One afternoon in 2015, I turned on the first episode of The Office, and I've had it playing more or less nonstop ever since.
I am not unique in this regard. Americans in 2020 spent over 57 billion minutes streaming The Office. With its relatable plots, lovable characters, and humor so awkward you can't look away, it's the perfect show to binge at night or play in the background while you putter through your day.
Fan that I am, I fully expected to enjoy Welcome to Dunder Mifflin: The Ultimate Oral History of The Office. Edited by Office star Brian Baumgartner (who played bumbling accountant Kevin Malone) and executive producer Ben Silverman, the book is essentially a bound, glossy version of Baumgartner's oral history podcast.
It's a fun book, with plenty of fascinating production details and personal anecdotes. But it's also a weird book, the latest entry into a growing canon of TV show retrospectives written by the people who made them. At certain points, Welcome to Dunder Mifflin is bound to make even the most diehard Office fan feel like they're listening to a once-great athlete reminisce about the glory days.
Some of the most interesting revelations in the book surround the show's conception. We learn that Ben Silverman, who would eventually become executive producer of The Office, was single-handedly responsible for getting the show on the air. After getting hooked on the original British series, Silverman essentially force-fed BBC's Office to his connections at NBC until the network picked it up. It's incredible to think the show that changed the tone and format of the American sitcom forever only got made because one very well-connected executive had a penchant for a short-lived British comedy.
The roots of that paradigm-shifting tone are revealed in lengthy discussions of casting and staffing the show. Most of the actors had improv backgrounds, while the writers came from adult cartoons like King of the Hill and The Simpsons. While the cast and writers created the show's absurd comedy, director Greg Daniels worked to make everything realistic and mundane. Daniels put an incredible amount of effort into making the set feel like a real office, even encouraging the staff to do busywork at their desks when they weren't on camera.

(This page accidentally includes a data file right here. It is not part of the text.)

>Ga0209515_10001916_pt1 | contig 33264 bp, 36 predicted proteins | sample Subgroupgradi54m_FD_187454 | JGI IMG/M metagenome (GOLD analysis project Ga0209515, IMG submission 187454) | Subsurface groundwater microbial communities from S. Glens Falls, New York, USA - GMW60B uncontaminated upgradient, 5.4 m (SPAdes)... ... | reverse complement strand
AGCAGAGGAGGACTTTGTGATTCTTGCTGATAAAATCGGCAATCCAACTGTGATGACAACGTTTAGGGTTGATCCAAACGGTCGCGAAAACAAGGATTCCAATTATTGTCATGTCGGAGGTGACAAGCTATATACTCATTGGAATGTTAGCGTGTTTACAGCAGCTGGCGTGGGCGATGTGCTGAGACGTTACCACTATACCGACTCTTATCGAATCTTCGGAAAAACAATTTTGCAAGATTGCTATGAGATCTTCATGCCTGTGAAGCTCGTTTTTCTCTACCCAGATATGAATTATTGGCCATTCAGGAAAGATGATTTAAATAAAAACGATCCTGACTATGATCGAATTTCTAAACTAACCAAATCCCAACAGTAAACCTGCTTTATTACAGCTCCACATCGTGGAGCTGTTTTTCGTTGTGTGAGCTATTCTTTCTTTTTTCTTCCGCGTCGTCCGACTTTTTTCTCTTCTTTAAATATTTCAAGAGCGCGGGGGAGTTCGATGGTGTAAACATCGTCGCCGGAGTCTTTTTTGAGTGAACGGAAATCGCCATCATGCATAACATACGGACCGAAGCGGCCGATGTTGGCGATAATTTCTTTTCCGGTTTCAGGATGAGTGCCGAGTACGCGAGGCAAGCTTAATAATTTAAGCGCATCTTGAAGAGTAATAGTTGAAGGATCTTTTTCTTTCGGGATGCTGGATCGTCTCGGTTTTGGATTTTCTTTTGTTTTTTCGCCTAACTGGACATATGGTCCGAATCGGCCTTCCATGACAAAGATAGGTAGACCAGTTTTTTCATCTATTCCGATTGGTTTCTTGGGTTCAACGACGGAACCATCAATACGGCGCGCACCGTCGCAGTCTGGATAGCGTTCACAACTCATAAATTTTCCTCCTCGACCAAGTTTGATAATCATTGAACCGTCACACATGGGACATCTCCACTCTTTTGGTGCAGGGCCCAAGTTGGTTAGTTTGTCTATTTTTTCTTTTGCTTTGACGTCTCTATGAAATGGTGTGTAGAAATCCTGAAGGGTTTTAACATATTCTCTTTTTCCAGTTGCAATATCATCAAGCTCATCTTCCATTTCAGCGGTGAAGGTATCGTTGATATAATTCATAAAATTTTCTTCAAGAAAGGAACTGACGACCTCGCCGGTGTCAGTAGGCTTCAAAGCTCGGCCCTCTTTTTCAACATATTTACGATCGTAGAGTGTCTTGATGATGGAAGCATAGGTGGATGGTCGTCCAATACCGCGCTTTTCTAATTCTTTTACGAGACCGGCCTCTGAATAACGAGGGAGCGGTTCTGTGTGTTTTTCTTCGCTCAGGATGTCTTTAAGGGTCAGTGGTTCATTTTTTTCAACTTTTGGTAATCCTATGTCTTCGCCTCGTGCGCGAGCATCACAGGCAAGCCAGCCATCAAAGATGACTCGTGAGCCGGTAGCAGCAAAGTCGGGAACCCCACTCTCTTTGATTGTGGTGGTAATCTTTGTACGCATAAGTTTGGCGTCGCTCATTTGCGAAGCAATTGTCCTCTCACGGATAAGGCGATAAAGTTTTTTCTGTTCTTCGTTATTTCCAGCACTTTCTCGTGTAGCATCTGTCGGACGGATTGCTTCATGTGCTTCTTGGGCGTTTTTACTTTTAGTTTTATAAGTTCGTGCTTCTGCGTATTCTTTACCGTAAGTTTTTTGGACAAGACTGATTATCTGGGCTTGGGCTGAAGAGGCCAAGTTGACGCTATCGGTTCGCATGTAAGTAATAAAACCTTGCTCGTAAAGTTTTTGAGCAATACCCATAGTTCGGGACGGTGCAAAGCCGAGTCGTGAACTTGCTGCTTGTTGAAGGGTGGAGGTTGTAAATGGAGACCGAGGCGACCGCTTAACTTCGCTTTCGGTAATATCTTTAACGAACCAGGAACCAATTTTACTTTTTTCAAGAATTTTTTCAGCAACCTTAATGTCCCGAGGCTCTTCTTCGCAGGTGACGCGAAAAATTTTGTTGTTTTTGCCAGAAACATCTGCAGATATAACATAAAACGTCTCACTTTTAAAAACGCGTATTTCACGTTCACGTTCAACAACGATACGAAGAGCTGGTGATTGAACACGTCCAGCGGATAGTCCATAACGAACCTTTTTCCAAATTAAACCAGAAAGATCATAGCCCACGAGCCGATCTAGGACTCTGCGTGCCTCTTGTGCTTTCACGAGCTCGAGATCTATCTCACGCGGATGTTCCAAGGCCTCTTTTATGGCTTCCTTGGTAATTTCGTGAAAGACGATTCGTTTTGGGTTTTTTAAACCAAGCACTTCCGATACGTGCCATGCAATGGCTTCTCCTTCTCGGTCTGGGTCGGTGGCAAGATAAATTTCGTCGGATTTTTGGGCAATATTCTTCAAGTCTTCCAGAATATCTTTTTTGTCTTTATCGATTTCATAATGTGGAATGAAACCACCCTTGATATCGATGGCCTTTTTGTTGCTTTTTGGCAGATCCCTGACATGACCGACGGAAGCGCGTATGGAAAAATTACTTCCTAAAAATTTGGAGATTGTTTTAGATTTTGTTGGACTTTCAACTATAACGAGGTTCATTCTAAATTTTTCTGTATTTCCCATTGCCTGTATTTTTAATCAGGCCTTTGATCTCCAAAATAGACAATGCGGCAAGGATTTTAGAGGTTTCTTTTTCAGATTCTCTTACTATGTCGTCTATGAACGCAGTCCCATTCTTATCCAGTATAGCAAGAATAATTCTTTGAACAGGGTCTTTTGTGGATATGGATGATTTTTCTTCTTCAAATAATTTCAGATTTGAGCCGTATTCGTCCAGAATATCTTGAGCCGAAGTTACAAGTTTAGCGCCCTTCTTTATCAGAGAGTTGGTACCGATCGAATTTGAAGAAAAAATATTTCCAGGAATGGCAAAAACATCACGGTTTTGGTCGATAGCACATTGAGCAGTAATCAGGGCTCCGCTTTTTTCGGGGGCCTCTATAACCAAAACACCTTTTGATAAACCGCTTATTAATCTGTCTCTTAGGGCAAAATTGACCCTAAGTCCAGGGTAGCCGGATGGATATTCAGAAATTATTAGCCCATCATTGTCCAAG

The book is bursting with behind-the-scenes anecdotes. Most of them are fun, like the fact that the cast nailed the famous flash mob dance at Jim and Pam's wedding on the first take. Or that The Office's showrunners didn't tell network executives about Steve Carrell's cameo in the series finale until the morning it aired, so NBC wouldn't spoil the surprise in promos.
Welcome to Dunder Mifflin avoids gossip and finger-pointing, save for one example. The cast seems largely in agreement that attempting to replace Steve Carrell's Michael Scott with a new actor was a bad call. Jenna Fischer (Pam) says she was "disappointed" that the showrunners didn't trust the "core Office group enough to continue the show without bringing in these big guest actors."
Rainn Wilson (Dwight) says it was "not right" to bring in James Spader as the intense, elusive Robert California, Michael Scott's most permanent replacement. Spader, a dramatic actor by training, was uncomfortable improvising and insisted on rehearsing scenes over and over again. And while no one says it explicitly, several castmates strongly insinuate they found Spader unpleasant to be around.